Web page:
Kagemu X Black Sun X Paris

February 6, 2012 at 22:29 Leave a comment

Take a look at this incredible art/dance piece by Artist Nobuyuki Hanabusa and dancer Katsumi Sakakura, together known as Kagemu.

Kagemu’s Black Sun is a meticulously choreographed projection of motiongraphics onto dance, combining traditional and modern elements of Japanese culture and martial arts. Artist Nobuyuki Hanabusa and dancer Katsumi Sakakura, together known as Kagemu, have since been widely imitated by others, including Beyoncé.

Orientarhythm, created in 1991, is an original dance style that features the movement and the rhythm of the Karate and Kabuki. That is: the traditional culture of Japan with Street dance. Japan’s traditional culture has “Japanese Cool” crystallized in it. Kagemu first started to study the uniqueness of Japan’s traditional culture, and realized that Karate stances and Kabuki poses have distinct rhythm and movements. They extracted this rhythm and movement, and combined it with street dance to create a totally new type of dance.


Below, Hanabusa talks about the creative process behind the innovative performance and his take on the Beyoncé story. 

What is your artistic background? How did you come to work in the medium of projected motion graphics?

Nobuyuki Hanabusa: I am very influenced by Ukiyoe (Japanese woodblock prints) artists such as Hokusai Katsushika, but more than that, Japanese comics and movies with VFX like Star Wars have influenced me a lot. I love to imagine invisible things from childhood.

Black Sun draws on traditional Japanese theater, martial arts and aesthetics to create something totally modern. How did you collaborate with Orientarhythm to develop this piece? What was your inspiration?   

When I was thinking about creating something mixed of live action and video picture, I met Orientarhythm and we created the unit called Kagemu.  Since space on dance stages is limited, we came up with this process that enables our performance with simple equipment. After a continuing process of trial and error, Katsumi Sakakura, the dancer, and I refined our idea.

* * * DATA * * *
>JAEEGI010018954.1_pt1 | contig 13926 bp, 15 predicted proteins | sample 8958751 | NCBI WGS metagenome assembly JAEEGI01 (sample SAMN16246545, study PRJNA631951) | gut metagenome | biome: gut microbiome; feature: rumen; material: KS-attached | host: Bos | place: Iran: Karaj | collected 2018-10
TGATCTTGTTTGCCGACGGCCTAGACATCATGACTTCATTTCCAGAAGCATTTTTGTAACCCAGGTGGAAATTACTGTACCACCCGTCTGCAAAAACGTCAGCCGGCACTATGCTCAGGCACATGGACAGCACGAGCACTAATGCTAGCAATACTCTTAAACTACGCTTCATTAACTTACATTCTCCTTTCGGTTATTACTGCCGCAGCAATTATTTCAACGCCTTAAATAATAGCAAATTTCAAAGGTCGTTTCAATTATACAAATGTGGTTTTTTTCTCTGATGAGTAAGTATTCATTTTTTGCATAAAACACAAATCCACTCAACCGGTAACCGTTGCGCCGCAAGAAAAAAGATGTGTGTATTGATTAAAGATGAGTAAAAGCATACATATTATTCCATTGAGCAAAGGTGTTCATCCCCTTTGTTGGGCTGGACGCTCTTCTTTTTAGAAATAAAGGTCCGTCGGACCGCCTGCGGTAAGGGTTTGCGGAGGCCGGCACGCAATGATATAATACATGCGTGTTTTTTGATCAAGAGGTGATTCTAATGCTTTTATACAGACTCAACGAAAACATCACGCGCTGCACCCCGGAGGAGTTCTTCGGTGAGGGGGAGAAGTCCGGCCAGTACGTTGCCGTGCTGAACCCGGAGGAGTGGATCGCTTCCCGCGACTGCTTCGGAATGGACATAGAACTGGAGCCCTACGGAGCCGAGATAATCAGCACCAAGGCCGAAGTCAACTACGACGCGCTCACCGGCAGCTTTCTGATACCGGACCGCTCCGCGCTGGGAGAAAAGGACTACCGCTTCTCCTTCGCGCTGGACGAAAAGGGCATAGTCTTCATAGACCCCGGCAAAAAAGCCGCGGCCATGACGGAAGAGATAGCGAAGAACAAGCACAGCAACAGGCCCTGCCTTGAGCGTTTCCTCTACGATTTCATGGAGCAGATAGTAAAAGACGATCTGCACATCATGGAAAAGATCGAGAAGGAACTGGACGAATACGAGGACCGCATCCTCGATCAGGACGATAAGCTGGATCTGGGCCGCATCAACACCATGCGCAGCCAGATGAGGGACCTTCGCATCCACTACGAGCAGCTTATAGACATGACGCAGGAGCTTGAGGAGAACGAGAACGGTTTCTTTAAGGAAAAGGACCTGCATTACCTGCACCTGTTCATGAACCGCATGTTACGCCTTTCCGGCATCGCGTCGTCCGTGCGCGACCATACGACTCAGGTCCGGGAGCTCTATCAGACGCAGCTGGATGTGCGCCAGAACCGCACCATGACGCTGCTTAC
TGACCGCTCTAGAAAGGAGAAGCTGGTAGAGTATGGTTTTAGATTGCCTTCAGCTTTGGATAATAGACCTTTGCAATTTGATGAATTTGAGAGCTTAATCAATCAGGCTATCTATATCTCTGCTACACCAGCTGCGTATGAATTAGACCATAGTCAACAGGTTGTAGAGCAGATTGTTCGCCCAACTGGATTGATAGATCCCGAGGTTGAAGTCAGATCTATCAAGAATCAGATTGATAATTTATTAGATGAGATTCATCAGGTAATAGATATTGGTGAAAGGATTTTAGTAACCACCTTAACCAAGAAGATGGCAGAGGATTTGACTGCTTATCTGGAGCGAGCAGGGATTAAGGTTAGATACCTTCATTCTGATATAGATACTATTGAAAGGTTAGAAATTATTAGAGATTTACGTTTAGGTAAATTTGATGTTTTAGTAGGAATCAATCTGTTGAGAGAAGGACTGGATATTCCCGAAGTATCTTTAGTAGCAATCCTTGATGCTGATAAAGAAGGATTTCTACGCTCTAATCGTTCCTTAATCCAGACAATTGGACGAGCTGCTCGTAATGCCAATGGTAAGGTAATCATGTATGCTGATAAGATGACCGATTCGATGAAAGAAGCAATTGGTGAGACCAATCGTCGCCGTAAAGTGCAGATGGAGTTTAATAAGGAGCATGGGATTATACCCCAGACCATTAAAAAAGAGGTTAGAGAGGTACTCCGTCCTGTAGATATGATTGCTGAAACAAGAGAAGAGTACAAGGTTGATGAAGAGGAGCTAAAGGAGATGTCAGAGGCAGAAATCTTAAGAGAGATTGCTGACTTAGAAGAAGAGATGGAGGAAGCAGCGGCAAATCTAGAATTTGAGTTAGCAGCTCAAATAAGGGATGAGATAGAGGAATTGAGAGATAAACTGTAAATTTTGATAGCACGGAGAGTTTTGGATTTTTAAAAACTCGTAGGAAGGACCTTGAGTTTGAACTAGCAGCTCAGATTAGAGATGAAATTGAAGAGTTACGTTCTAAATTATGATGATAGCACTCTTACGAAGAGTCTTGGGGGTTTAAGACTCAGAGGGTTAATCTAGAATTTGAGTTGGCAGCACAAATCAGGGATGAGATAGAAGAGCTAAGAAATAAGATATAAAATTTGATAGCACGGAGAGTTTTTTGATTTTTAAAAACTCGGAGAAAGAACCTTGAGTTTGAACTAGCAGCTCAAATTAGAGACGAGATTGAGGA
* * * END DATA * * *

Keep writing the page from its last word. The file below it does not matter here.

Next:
There has always been a culture in Japan that values the minimum, such as the simplest design expresses the perspective of the world. The culture takes root in graphics and influences Black Sun, which leads us to portray Japan without images like ‘geisha’ or ‘Fujiyama.’

In addition, Orientarhythm introduces into their dances the motion of Japanese fighting sports. It is traditional but also gives people a modern impression as the dances are connected with modernistic elements of motion graphics.

We could not do Black Sun without Orientarhythm, Sakakura’s original style. He originated Orientarhythm by combining street dance with the intermittent rhythm and straight-line motion of Japanese traditional culture such as Karate and Kabuki.

How did you create the imagery used in the piece?

Here is the process of the movie.  First, I shoot the dances and scan the data into a computer. I analyze the motion of a dancer one frame at a time and lay out my graphics in an appropriate position.  By continuing this process, I create the animation linked with the dancer.

The Creators Project recently wrote about the debate around Beyoncé’s 2011 Billboard Awards performance vs. Lorella Cuccarini’s 2010 performance, tracing the inspiration for both back to your work in 2009. How do you feel about the situation?  

I think all creators in the modern world are influenced by old pieces in some way. In that sense, a purely original piece does not exist. However, as long as the creators have pride in themselves, I believe they will pursue a new piece or originality. As one of the creators, I honestly regret this case and want the world to know that our performance is the original one.

What’s next for you?

Kagemu is currently working on a new piece with a different style from Black Sun. For my personal works, I am thinking about creating motion pictures that enable viewers to participate in the pieces.

For more videos by Nobuyuki Hanabusa, see http://hana-busa.jp/.
To see more work by Orientarhythm, visit http://www.orientarhythm.com/

Interview via The Atlantic

Advertisements

Entry filed under: Creativity, Graphics. Tags: , , , , , , , , , , .

Andres Herren X Reality Caption Delia Derbyshire X Unsung Heroine of Electronic

Leave a Reply

Fill in your details below or click an icon to log in:

WordPress.com Logo

You are commenting using your WordPress.com account. Log Out / Change )

Twitter picture

You are commenting using your Twitter account. Log Out / Change )

Facebook photo

You are commenting using your Facebook account. Log Out / Change )

Google+ photo

You are commenting using your Google+ account. Log Out / Change )

Connecting to %s

Trackback this post  |  Subscribe to the comments via RSS Feed


Recent Posts

Categories

Blog Pages

Check Mattieux’s Folio

Enter your email address to subscribe to this blog and receive notifications of new posts by email.

Join 11 other followers


%d bloggers like this: